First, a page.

BENIN: UNICEF Goodwill Ambassador Visits Salesian Programs that Give Hope, Opportunity to At-Risk Youth
(UNICEF) UNICEF Goodwill Ambassador Angélique Kidjo made a two-day visit to Benin, her native country, to witness first-hand the UNICEF supported programs that are helping vulnerable children there.
In Cotonou, Ms. Kidjo visited 99 children at the ‘Black Style’ hair dressing center, where she paid tribute to the NGOs that are working with the Government and with UNICEF to implement career-training activities.
“Your education is a priority,” she said. “This is the opportunity that enables you to build up your one life. It gives you the autonomy you need to become a responsible adult.”
At Hindé, a shelter run by the Salesian Sisters, Ms. Kidjo met with many children – including 72 girls who have been victims of economic exploitation and child trafficking. Twelve of these girls had been excluded from formal education, but are now attending accelerated courses and getting a second chance at an education.
At the Minor Protection Brigade—where nearly 1,000 children were sheltered in 2009—Ms. Kidjo met with Commissaire Tokpanou, a passionate defender of children’s rights.
The center hosts vulnerable children—from those abandoned in the streets to those that were victims of trafficking. Though in desperate need of more social workers, the center remains open.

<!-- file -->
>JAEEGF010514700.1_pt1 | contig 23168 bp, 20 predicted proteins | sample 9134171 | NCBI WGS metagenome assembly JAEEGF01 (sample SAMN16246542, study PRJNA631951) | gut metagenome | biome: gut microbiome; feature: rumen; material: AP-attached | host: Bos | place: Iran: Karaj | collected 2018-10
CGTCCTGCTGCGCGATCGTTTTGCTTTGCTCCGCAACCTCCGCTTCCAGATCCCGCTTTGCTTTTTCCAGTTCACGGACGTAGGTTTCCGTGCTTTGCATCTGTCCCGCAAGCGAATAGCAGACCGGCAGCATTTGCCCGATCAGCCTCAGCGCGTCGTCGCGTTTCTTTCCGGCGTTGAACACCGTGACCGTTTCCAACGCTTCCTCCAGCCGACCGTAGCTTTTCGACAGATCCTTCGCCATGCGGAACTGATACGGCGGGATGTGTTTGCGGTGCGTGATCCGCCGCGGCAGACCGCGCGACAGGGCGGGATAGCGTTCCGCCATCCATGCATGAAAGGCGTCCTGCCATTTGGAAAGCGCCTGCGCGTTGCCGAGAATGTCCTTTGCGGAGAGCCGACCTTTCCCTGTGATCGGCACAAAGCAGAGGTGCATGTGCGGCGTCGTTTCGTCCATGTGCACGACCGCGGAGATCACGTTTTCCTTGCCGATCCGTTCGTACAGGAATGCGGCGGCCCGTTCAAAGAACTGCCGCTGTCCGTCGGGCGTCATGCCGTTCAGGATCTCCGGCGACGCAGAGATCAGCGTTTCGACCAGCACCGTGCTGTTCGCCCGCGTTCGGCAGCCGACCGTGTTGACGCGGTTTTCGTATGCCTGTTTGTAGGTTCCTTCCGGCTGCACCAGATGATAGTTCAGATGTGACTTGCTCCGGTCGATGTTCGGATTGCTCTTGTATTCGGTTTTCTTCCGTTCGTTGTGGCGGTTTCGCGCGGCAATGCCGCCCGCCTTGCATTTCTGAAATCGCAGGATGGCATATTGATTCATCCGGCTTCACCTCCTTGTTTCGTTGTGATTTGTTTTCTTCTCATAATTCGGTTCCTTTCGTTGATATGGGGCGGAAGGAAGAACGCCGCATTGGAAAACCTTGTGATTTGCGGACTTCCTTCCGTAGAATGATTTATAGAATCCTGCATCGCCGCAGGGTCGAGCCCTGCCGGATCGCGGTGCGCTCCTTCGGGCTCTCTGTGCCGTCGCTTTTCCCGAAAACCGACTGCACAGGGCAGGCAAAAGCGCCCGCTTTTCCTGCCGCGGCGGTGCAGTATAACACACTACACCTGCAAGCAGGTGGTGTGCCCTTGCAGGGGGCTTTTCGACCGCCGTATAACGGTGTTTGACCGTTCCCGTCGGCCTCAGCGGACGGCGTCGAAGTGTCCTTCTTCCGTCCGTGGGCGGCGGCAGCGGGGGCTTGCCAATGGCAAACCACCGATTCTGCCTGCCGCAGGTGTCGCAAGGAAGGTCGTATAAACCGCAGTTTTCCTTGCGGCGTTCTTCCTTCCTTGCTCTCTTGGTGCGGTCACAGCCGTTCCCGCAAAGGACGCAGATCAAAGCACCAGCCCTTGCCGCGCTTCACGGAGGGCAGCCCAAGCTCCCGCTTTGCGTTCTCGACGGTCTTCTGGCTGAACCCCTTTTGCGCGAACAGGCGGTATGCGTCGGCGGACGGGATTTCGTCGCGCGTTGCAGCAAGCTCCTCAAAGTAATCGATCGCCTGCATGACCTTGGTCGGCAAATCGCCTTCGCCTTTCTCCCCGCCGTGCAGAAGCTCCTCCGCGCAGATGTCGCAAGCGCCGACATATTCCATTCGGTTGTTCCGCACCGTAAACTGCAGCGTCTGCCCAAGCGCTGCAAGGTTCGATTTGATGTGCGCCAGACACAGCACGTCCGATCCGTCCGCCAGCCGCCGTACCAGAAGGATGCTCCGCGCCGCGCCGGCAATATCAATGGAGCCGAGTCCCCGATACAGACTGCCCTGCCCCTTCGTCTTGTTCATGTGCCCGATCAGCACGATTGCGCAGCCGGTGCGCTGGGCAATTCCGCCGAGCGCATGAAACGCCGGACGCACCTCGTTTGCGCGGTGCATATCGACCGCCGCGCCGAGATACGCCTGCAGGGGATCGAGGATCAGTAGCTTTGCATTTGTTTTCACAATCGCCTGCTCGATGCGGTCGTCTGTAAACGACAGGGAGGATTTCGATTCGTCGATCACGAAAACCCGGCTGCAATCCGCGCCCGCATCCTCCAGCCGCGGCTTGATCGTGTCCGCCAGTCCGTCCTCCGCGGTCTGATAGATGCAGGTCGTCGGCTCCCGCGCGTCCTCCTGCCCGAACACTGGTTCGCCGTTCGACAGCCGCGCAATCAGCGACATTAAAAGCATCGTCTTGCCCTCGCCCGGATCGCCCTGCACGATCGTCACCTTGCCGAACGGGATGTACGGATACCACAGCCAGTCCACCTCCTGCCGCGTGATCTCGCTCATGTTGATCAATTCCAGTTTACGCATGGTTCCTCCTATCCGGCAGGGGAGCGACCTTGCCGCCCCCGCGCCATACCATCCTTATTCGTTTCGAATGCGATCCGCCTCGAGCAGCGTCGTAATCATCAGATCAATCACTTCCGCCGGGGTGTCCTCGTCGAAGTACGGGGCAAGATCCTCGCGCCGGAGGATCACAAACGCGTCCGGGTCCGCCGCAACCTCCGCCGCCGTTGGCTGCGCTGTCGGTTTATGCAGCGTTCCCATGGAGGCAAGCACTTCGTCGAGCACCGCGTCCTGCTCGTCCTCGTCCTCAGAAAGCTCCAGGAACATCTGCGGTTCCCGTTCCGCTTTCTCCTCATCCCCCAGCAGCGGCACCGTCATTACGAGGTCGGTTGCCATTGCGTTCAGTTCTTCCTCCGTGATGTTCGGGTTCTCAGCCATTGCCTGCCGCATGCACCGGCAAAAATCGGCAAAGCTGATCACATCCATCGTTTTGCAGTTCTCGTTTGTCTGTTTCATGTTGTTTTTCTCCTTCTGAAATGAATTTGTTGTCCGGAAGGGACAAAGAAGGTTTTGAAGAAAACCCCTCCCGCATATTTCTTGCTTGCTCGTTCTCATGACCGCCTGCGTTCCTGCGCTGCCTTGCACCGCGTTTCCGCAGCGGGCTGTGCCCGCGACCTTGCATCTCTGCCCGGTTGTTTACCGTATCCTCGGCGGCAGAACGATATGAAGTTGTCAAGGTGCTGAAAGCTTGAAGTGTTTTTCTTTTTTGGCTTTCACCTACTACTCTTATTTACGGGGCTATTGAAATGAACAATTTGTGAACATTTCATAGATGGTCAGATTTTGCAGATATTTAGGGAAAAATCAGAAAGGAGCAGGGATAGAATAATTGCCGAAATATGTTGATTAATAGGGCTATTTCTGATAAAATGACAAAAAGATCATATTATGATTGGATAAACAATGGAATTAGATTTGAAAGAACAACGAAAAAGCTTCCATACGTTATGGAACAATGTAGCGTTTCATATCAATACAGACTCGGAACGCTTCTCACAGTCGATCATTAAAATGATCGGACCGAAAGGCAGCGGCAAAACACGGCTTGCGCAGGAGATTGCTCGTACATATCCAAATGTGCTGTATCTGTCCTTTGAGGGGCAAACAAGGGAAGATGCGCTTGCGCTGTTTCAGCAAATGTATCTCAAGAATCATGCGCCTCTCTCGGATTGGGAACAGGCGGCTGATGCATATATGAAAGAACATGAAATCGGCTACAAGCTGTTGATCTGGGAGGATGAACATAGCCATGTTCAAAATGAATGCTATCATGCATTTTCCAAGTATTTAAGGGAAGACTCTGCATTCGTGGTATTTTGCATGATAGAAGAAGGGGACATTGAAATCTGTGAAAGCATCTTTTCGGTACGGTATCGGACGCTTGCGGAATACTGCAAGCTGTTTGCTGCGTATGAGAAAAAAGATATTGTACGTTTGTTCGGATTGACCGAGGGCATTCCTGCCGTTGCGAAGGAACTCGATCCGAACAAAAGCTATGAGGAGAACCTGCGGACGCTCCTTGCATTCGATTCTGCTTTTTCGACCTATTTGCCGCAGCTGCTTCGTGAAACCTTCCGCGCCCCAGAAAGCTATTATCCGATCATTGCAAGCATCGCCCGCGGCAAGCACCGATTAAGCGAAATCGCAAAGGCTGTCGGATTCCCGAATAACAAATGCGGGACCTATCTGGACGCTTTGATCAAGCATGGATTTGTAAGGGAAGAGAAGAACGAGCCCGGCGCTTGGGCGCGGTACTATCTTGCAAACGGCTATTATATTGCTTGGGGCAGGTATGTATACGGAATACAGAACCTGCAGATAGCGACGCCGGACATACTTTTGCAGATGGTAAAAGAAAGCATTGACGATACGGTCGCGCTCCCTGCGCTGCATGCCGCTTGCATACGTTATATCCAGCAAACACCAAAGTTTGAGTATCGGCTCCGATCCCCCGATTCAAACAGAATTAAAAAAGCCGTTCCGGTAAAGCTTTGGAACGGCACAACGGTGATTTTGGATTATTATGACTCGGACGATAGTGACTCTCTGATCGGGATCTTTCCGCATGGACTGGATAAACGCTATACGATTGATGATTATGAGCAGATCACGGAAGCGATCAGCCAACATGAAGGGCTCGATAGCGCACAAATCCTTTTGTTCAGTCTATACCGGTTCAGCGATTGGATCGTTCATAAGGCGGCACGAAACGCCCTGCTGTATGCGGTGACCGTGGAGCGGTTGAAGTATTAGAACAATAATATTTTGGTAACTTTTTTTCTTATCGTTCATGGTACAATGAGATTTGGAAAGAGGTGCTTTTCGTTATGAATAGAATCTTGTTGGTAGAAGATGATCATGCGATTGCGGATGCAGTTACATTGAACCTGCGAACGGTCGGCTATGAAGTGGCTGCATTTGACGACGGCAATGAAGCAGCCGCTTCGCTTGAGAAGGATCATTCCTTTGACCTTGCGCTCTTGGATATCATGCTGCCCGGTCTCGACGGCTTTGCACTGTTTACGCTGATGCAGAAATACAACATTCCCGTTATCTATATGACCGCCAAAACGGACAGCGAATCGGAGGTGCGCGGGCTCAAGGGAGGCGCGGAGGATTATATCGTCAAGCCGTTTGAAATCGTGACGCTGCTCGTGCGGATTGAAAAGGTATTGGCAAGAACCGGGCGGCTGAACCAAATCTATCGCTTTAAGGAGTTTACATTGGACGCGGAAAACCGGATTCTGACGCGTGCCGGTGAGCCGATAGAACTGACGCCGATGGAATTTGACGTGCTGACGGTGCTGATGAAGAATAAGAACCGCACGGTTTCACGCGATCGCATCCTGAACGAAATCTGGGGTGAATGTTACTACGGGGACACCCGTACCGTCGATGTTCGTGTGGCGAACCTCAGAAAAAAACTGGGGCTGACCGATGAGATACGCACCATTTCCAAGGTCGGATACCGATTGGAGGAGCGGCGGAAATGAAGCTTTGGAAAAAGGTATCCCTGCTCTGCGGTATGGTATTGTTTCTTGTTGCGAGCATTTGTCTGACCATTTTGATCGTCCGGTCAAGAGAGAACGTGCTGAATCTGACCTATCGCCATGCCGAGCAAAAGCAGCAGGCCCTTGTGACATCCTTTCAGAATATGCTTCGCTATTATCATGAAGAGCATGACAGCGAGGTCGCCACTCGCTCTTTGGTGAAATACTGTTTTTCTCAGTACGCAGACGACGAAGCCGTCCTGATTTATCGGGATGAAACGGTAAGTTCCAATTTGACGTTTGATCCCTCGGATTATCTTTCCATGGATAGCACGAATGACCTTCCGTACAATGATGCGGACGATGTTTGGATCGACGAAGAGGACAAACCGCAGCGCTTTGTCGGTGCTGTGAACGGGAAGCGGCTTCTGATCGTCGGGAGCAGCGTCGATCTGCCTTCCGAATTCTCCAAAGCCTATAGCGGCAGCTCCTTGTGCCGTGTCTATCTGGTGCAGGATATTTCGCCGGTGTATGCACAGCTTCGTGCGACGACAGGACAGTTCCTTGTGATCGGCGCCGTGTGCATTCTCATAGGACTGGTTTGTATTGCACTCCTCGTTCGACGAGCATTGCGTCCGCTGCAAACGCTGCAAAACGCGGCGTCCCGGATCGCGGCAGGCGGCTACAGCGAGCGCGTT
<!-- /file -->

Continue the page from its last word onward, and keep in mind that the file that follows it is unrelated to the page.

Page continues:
In Porto Novo, Ms. Kidjo visited children in Don Bosco’s center where 137 boys live. Many are victims of violence, abuse, economic exploitation and/or child trafficking. The center provides accelerated education and vocational training to prepare these children for a brighter future.
At each stop on the visit, children described their painful experiences to Ms. Kidjo, all wondering why life had been so harsh for them, yet all still hopeful about their future.
During her visit, Ms. Kidjo learned about the innovative dual education approach.
This innovative program enrolls older children aged 14 to 17 in three-year apprenticeship training program – in hair dressing, vehicle and motorcycle maintenance, and tailoring. The Government supports 90 per cent of the fees, and UNICEF contributes 10 per cent.
To date, over a thousand children have benefited from this program.
Concluding her visit, Ms. Kidjo called for “the responsibility of parents, families and the State, to fulfill the right for each Beninese child to have a birth certificate, to be educated and to be safe from child trafficking.”
PHOTO © UNICEF/2009/Asselin
By Gisèle Langue Menye / UNICEF